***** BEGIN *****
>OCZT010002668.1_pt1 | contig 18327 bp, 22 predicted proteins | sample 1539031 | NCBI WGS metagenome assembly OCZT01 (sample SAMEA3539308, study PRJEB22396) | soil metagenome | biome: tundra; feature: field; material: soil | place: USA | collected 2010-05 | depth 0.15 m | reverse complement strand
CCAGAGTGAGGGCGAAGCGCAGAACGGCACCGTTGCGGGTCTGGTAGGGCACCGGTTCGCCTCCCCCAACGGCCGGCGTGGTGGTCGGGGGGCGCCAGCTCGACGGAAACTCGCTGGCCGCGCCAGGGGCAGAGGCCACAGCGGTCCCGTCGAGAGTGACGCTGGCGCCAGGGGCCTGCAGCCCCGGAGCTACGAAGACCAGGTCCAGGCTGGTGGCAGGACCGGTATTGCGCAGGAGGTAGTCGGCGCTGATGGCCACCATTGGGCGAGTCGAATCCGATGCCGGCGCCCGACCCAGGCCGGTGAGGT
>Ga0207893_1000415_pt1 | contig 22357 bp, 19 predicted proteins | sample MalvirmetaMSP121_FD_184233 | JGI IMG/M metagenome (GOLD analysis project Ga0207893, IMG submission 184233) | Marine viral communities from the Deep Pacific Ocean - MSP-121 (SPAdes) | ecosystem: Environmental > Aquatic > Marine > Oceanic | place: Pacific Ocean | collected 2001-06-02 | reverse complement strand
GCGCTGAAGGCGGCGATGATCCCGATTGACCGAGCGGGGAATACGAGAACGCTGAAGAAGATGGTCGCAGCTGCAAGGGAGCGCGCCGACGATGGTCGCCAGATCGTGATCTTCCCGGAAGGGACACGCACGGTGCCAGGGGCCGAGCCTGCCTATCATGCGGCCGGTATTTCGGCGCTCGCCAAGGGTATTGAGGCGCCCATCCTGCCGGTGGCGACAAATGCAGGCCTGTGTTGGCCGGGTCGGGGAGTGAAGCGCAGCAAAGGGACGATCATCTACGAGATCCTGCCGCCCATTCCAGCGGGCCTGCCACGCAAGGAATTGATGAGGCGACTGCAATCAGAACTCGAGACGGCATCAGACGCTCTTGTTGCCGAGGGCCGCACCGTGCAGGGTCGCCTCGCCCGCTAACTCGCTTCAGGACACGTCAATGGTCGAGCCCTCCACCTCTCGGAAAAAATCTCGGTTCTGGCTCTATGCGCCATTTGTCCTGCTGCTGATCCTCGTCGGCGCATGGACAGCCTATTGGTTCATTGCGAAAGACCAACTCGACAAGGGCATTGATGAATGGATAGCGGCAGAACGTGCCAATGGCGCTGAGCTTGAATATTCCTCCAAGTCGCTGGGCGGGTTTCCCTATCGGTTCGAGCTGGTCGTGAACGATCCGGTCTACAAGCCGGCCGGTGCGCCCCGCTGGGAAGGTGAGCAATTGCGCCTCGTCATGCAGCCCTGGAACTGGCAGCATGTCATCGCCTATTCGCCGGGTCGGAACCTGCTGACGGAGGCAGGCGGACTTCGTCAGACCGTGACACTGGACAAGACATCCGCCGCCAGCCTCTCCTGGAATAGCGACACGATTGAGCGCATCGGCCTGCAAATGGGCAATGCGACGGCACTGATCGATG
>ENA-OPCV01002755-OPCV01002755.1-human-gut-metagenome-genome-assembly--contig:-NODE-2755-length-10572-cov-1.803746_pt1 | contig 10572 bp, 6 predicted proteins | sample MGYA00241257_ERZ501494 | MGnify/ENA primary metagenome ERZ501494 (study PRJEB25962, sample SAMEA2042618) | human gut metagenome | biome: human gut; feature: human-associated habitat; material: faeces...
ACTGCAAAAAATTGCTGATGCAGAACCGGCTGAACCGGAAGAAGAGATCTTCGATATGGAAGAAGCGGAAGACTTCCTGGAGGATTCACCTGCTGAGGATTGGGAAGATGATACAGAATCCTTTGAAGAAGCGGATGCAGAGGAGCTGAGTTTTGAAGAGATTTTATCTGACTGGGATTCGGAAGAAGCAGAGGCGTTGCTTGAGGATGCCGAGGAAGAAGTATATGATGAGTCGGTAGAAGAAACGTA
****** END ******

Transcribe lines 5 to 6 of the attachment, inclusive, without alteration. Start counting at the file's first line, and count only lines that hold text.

>ENA-OPCV01002755-OPCV01002755.1-human-gut-metagenome-genome-assembly--contig:-NODE-2755-length-10572-cov-1.803746_pt1 | contig 10572 bp, 6 predicted proteins | sample MGYA00241257_ERZ501494 | MGnify/ENA primary metagenome ERZ501494 (study PRJEB25962, sample SAMEA2042618) | human gut metagenome | biome: human gut; feature: human-associated habitat; material: faeces...
ACTGCAAAAAATTGCTGATGCAGAACCGGCTGAACCGGAAGAAGAGATCTTCGATATGGAAGAAGCGGAAGACTTCCTGGAGGATTCACCTGCTGAGGATTGGGAAGATGATACAGAATCCTTTGAAGAAGCGGATGCAGAGGAGCTGAGTTTTGAAGAGATTTTATCTGACTGGGATTCGGAAGAAGCAGAGGCGTTGCTTGAGGATGCCGAGGAAGAAGTATATGATGAGTCGGTAGAAGAAACGTA